If you have rings on hand, it is always best to measure the diameters with calipers. Why? Well, a ring wrapped around a 4.0 mm mandrel will very rarely have an actual inner diameter of 4.0 mm. This is because the wire resists being coiled, and so it "springs back" a bit, instead of hugging the mandrel tightly. Softer metals like copper have less springback; if wrapped around a 4.0 mm mandrel, they might be 4.05 - 4.15 mm. Stronger metals such as stainless and titanium have higher springback, and may be 4.2 - 4.4 mm.

Upcoming issues will contain more info about measuring Aspect Ratio, and what to do if you don't have calipers. For now, let's get a big picture idea of what AR is good for. To help explain, let's take a look at our good friends, Shower Curtain Ring and Bagel. Even though Bagel is bigger, his AR is not bigger than S.C.R.

 Shower Curtain Ring Bagel High Aspect Ratio AR = 9.92 Inner Diameter = 51.6 mm "wire" diameter = 5.2 mm Many weaves are possible, BUT most will not look good (they will be too loose). These are weaker rings compared with Low AR rings of the same gauge/metal/temper. Rings tend to close with one side a bit higher than the other. May require extra wiggling and tweaking to get nice closures. Low Aspect Ratio AR = 0.83 Inner Diameter = 33.1 mm "wire" diameter = 40.1 mm Few weaves are possible with a low AR, because the inner diameter hole doesn't allow very many rings to pass through it.* These are stronger rings compared with High AR rings of the same gauge/metal/temper. Can be hard to close because ring gives more resistance. *In the extreme case of Bagel, no weaves are possible, because the inner diameter is smaller than the gauge—you can't interlock even a single bagel through the center!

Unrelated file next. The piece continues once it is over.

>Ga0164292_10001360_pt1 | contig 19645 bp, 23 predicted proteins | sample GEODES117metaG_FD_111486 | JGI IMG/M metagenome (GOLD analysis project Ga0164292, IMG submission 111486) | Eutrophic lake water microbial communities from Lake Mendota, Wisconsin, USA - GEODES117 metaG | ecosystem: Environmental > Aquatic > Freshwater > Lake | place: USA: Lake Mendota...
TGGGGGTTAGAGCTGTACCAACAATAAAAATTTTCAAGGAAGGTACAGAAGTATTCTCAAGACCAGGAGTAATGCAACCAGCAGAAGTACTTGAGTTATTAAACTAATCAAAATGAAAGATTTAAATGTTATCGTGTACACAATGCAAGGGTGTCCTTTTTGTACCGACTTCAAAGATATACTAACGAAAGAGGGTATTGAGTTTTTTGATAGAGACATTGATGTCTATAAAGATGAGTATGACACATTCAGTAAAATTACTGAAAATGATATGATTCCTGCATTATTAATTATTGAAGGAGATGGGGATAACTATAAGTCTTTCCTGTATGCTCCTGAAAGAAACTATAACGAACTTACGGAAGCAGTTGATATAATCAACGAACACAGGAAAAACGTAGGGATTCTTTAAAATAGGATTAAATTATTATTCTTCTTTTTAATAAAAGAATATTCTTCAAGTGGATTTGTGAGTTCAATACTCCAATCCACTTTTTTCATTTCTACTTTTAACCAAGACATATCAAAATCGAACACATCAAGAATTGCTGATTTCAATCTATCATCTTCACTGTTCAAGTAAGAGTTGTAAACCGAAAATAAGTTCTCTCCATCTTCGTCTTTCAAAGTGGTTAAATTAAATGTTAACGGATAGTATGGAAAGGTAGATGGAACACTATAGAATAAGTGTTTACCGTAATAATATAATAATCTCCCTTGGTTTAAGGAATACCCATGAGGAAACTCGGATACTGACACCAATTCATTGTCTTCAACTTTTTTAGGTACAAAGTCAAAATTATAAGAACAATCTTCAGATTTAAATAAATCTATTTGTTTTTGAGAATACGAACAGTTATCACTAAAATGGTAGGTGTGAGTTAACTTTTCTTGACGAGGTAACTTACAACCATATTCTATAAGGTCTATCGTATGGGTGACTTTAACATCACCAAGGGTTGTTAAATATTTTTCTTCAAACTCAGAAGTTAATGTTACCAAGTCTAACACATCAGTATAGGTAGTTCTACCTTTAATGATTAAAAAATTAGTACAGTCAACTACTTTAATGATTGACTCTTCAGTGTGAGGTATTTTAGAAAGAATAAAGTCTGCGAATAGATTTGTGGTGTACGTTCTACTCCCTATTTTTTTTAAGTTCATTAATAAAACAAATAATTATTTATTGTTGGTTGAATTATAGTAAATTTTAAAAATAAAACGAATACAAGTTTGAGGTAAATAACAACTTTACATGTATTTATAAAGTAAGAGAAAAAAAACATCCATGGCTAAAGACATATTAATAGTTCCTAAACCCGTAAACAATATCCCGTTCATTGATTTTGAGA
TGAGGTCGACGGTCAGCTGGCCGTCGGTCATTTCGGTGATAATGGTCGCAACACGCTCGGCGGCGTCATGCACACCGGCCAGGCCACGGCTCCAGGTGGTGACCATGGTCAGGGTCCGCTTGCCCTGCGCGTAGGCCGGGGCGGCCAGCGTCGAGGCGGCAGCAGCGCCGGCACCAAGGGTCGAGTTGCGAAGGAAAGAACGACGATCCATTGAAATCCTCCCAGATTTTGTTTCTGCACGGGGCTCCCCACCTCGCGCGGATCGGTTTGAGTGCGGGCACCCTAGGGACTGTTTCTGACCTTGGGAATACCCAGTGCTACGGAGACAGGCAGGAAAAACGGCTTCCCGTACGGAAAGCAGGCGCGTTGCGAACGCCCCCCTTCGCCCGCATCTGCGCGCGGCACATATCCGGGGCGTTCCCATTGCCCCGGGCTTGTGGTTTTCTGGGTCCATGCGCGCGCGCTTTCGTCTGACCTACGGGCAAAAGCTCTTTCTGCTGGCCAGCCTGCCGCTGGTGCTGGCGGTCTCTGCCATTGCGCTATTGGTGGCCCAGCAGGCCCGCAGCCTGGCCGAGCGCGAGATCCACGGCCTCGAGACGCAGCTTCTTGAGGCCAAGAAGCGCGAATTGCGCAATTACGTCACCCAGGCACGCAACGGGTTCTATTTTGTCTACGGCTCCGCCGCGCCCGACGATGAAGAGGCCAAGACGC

To see exactly how the AR of a ring affects a weave, let's look at European 4-in-1 (Mesh) in Aluminum. I consider this a forgiving weave, because it looks good with many different ARs.

 E18AR = 3.3 F18AR = 3.6 G18AR = 4.0 H18AR = 4.4 I18AR = 4.6 J18AR = 5.1

Notice how as the AR gets larger, the weave gets looser and looser. Though it's possible to make Euro 4-1 with rings larger than J18, I don't recommend it, because the weave loses its shape and is very weak.

My favorite AR for European 4-1 is about 4.2. This means my favorite sizes in aluminum are G18 or H18. (However, if I'm going for a more snug look, like when I make an inlay, I prefer lower ARs like F18. On the other hand, when I'm teaching, I often prefer higher ARs to make it easier for students to learn.)

Practice Exercise
Let's say I have two customers who are looking at my 18g samples. Customer A loves the look of H18 and would like me to design a steel bracelet in the same weave. But, she wants a more delicate look and would like the rings to be smaller. Customer B likes the look of F18, but he wants a thicker piece, in sterling silver.

Any ideas on how to tackle this? Think about it for a minute before reading ahead.

Customer A: She wants the rings to be smaller. So, that could mean make the inner diameter smaller (E18 is certainly a "smaller" ring than H18.) However, as you can see from the photos, just changing the ID changes the entire look of the weave. What we want to do is take an H18 ring and shrink it. It's like putting the ring on a copier and hitting the Reduce button.

Because the entire ring needs to get smaller to create a more delicate look, we definitely need to use a smaller wire gauge. Let's go with 20g. Since I've calculated the ARs of many of my rings, figuring out which ring to use is going to be fairly straightforward. Here is a list of ARs from the base metal stats page: